In sum, the COXI locus holds a prominent role in studies of fish species identification through DNA barcoding (ISO/DIS 17174), largely owing to its status as the optimal mitochondrial gene for phylogenetic investigations due to its protein structure and function. The deliberately slow-evolving codon positions and variable domains within the COXI offer a robust foundation for unraveling phylogenetic diversity.
In Brazil, noteworthy fraudulent practices encompass employing diverse species of salted fish, particularly Gadus macrocephalus, being presented as G. morhua (cod); the substitution of Sardinella brasiliensis with other Clupeidae species; the use of salmon trout (Oncorhynchus clarkii) as a substitute for true salmon (Salmo salar); and the deceptive replacement of fish like Panga, Alaska pollock, halibut, and hake with the genuine "Linguado".
The objective of this study was to develop primers that facilitate both the amplification and sequencing of the COX1 locus in fish. Additionally, the aim was to refine the overall identification assay. The motivation behind developing this test is rooted in the inadequacies observed in the existing primer sets from the literature. These primers often presented challenges due to their extensive length and significant degree of degeneracy, causing amplification to become problematic at times. Furthermore, a notable drawback was the size of the resultant amplicons, which averaged around 650 base pairs. There was a distinct need for primers that better suited the context of fish fraud in Brazil, meaning primers that were customized to accommodate the intricacies of both intra and interspecific diversity inherent to the key species that are susceptible to fraudulent practices within the Brazilian fish market.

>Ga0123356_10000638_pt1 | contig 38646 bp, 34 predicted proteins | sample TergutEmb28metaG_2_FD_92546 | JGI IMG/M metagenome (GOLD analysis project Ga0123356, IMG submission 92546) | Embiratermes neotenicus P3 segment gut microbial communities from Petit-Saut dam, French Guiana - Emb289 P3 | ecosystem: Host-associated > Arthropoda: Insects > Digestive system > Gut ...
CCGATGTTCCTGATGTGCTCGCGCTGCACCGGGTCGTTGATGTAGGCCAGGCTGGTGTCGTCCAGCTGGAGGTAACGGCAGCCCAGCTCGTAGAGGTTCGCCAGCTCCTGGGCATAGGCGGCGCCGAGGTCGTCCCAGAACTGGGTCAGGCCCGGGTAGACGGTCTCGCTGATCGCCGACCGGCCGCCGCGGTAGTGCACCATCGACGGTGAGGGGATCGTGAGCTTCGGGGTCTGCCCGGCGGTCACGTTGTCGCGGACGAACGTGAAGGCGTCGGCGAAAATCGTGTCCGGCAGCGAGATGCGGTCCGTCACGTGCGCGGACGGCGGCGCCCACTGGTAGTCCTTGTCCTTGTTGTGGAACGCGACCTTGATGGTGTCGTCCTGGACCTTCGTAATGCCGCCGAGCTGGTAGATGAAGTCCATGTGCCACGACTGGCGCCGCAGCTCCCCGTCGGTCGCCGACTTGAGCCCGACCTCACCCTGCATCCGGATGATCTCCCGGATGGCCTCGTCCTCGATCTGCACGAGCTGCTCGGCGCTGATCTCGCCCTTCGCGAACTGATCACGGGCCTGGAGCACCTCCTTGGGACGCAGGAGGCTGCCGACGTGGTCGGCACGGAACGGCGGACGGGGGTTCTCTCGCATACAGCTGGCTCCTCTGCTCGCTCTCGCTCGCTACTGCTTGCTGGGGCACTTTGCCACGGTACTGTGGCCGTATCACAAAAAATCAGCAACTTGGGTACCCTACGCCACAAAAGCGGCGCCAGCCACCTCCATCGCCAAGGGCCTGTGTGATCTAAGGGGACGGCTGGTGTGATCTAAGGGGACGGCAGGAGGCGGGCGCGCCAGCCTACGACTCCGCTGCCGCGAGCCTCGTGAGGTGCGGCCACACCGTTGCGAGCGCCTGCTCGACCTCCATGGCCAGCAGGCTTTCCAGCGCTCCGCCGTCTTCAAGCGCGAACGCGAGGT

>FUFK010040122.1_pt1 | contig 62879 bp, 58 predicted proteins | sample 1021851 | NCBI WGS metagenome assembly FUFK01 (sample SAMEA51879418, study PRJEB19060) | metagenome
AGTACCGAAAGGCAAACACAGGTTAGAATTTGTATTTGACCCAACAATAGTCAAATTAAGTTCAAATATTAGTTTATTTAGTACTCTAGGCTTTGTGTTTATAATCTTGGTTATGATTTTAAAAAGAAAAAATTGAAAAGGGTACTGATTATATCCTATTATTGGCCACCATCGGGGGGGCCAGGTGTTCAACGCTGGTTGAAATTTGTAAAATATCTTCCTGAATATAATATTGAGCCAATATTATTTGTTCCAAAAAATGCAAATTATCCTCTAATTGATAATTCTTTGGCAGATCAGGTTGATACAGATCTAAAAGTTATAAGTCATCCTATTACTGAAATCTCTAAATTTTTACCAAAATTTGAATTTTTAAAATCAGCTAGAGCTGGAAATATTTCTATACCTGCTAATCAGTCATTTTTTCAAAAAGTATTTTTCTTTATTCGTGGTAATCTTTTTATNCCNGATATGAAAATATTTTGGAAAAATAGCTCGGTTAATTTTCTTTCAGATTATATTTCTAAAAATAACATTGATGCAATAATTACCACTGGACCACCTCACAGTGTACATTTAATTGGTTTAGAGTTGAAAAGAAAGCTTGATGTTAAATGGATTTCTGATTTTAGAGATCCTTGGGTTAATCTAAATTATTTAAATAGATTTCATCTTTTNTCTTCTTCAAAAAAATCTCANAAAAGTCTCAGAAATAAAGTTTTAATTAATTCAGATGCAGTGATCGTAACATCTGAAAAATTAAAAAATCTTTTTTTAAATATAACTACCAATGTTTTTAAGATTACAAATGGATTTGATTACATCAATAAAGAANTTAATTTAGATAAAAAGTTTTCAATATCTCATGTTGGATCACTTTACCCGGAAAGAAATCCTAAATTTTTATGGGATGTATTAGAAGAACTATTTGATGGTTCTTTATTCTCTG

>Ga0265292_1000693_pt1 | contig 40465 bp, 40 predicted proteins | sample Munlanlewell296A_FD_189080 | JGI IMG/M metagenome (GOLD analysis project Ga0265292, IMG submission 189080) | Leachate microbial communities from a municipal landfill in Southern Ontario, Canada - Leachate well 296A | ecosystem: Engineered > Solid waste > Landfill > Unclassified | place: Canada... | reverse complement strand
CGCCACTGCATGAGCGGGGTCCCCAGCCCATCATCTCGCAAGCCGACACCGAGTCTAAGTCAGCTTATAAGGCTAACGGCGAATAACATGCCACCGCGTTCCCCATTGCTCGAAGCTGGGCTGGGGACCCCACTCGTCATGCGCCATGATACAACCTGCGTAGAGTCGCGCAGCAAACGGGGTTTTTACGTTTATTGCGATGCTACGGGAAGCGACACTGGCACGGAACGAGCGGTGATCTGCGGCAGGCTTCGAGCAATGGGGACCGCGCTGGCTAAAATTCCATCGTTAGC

To design the primer pairs, a search for sequences of the COXI (=COX1) locus in GenBank for 10 species related to fraud in Brazil (Xiphias gladius, Sardinella maderensis, Limanda aspera, Prionace glauca, Salmo salar, Oreochromis niloticus, Gadus chalcogrammus, Gadus morhua, Gadus ogac, and Gadus macrocephalus). A total of 826 sequences were retrieved from GenBank (July 1, 2023).
An initial curation based on multiple alignments was performed using the ClustalW algorithm in BioEdit 7.2.5 (Hall, 1999), where very short sequences that prevented obtaining higher quality alignments were removed. The analysis involved sequence alignment, using ClustalW (Thompson et al., 1994), and a visual search for regions that would allow the design of primers to accommodate all the intra and interspecific diversity of this set of 10 species.
The designed primers were checked for their specificity/uniqueness against the GenBank database using the BLASTn tool (https://blast.ncbi.nlm.nih.gov/Blast.cgi). Melting temperature, formation of secondary structures and other parameters were analyzed in silico using Oligoanalyzer 3.1 (https://www.idtdna.com/calc/analyzer). Primer sequences are shown in Table 1 (SM-1). Primers were created for amplification via PCR (COX1ITAL-F/ COX1ITAL-R), and additional internal primers for improved sequencing quality (COX1-INTER-F/ COX1-INTER-R).